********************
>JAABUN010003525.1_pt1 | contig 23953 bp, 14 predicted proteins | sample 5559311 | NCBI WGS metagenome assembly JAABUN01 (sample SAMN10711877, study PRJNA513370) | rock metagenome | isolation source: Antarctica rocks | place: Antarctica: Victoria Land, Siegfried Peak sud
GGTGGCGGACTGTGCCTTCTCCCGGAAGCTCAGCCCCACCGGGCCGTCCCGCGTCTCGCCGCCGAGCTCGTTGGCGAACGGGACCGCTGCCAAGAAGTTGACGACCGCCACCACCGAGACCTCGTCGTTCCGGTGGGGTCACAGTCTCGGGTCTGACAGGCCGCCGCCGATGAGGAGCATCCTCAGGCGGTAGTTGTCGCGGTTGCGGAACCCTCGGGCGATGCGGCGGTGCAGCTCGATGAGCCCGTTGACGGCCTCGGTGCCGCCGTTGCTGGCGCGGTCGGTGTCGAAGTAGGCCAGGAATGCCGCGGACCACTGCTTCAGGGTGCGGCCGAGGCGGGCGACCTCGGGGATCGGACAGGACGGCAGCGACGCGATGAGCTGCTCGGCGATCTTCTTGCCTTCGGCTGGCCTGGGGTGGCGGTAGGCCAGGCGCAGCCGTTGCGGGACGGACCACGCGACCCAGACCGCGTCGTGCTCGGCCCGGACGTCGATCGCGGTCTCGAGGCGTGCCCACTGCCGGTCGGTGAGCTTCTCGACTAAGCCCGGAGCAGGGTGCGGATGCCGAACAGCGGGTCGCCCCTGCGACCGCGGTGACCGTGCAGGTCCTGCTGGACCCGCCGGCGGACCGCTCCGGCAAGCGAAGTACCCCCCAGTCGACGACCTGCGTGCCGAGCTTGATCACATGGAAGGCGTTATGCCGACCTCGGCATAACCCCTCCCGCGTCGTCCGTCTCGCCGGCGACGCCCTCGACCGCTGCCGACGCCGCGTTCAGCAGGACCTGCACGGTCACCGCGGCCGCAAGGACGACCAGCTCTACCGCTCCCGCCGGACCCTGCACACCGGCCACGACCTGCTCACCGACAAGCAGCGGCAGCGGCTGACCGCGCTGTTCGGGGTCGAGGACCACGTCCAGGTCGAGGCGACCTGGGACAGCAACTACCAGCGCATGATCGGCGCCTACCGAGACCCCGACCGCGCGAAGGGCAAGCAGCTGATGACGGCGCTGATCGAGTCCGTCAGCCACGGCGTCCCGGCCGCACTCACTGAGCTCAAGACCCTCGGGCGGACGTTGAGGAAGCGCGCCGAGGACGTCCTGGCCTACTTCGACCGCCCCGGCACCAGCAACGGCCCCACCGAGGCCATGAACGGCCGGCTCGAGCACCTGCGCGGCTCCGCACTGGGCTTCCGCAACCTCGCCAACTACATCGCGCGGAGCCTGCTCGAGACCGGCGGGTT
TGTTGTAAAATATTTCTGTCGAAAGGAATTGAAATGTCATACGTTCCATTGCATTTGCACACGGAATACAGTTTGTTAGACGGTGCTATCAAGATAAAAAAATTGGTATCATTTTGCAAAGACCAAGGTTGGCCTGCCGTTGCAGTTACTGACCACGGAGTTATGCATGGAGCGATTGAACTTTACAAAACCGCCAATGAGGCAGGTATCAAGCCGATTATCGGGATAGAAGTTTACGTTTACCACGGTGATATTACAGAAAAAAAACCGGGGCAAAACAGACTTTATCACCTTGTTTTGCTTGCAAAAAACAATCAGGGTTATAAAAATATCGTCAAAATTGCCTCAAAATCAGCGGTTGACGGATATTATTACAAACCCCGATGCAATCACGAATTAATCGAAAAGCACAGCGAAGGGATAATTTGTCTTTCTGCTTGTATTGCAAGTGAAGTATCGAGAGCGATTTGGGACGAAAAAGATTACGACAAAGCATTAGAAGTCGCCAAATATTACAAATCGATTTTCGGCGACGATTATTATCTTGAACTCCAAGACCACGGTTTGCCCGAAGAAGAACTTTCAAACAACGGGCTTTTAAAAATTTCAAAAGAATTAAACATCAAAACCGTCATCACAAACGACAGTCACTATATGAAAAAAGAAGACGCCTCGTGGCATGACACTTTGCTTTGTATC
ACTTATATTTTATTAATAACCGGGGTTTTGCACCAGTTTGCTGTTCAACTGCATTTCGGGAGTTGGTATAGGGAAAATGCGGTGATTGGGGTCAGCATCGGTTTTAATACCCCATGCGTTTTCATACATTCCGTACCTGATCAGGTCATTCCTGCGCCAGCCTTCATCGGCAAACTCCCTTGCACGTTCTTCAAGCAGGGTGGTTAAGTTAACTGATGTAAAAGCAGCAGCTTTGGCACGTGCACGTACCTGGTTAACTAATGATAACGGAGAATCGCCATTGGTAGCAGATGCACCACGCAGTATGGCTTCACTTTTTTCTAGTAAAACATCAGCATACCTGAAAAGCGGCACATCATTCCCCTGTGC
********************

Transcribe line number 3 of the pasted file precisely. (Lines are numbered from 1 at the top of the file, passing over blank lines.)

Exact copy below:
TGTTGTAAAATATTTCTGTCGAAAGGAATTGAAATGTCATACGTTCCATTGCATTTGCACACGGAATACAGTTTGTTAGACGGTGCTATCAAGATAAAAAAATTGGTATCATTTTGCAAAGACCAAGGTTGGCCTGCCGTTGCAGTTACTGACCACGGAGTTATGCATGGAGCGATTGAACTTTACAAAACCGCCAATGAGGCAGGTATCAAGCCGATTATCGGGATAGAAGTTTACGTTTACCACGGTGATATTACAGAAAAAAAACCGGGGCAAAACAGACTTTATCACCTTGTTTTGCTTGCAAAAAACAATCAGGGTTATAAAAATATCGTCAAAATTGCCTCAAAATCAGCGGTTGACGGATATTATTACAAACCCCGATGCAATCACGAATTAATCGAAAAGCACAGCGAAGGGATAATTTGTCTTTCTGCTTGTATTGCAAGTGAAGTATCGAGAGCGATTTGGGACGAAAAAGATTACGACAAAGCATTAGAAGTCGCCAAATATTACAAATCGATTTTCGGCGACGATTATTATCTTGAACTCCAAGACCACGGTTTGCCCGAAGAAGAACTTTCAAACAACGGGCTTTTAAAAATTTCAAAAGAATTAAACATCAAAACCGTCATCACAAACGACAGTCACTATATGAAAAAAGAAGACGCCTCGTGGCATGACACTTTGCTTTGTATC